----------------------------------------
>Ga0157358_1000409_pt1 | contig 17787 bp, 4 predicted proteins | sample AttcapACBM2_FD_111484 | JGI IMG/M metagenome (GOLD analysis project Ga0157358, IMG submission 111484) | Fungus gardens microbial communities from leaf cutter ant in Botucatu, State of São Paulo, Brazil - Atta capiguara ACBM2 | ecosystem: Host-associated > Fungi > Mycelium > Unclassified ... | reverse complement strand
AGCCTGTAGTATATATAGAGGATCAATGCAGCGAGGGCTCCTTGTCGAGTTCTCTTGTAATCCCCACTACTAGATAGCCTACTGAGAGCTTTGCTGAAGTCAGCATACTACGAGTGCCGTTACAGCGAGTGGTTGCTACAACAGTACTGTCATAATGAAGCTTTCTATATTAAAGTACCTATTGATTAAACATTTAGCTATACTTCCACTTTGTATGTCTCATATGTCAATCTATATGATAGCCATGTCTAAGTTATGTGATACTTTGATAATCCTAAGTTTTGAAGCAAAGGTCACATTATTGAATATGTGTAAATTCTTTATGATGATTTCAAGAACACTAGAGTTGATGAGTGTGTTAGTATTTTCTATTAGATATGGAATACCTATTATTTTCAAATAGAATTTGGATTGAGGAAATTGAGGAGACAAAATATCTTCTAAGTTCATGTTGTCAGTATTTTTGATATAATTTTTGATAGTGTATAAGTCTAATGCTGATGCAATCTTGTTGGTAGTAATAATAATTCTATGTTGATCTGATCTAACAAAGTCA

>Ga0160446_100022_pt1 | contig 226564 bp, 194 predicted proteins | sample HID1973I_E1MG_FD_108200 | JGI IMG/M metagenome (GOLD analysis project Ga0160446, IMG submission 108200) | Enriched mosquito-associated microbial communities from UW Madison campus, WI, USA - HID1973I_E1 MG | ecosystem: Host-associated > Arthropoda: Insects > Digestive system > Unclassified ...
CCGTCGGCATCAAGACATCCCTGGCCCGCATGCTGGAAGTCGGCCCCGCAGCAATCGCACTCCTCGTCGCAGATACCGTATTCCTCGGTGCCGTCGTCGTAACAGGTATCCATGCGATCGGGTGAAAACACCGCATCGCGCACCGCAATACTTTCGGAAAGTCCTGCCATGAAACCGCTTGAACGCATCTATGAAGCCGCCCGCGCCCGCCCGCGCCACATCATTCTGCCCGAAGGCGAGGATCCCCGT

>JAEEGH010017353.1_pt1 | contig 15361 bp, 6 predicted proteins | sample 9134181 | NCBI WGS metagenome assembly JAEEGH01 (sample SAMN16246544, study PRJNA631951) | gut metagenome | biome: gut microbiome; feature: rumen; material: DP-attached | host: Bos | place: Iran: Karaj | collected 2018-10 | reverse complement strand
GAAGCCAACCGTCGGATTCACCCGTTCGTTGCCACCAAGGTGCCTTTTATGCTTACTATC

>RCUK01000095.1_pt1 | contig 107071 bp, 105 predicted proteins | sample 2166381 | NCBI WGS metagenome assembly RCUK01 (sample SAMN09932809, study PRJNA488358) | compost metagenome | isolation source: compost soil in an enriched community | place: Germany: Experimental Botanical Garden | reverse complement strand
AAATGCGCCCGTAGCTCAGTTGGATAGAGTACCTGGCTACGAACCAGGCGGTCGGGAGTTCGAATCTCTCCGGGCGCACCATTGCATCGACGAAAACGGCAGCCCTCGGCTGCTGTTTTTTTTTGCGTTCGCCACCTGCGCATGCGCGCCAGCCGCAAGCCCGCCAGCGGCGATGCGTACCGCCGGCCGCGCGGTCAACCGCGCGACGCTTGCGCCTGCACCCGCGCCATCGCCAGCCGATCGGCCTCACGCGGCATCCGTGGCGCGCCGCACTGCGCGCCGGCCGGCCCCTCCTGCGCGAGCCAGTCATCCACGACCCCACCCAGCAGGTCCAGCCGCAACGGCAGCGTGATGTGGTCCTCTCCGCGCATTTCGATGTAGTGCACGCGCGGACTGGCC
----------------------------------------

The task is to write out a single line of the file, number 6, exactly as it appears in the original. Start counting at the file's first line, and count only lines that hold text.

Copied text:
GAAGCCAACCGTCGGATTCACCCGTTCGTTGCCACCAAGGTGCCTTTTATGCTTACTATC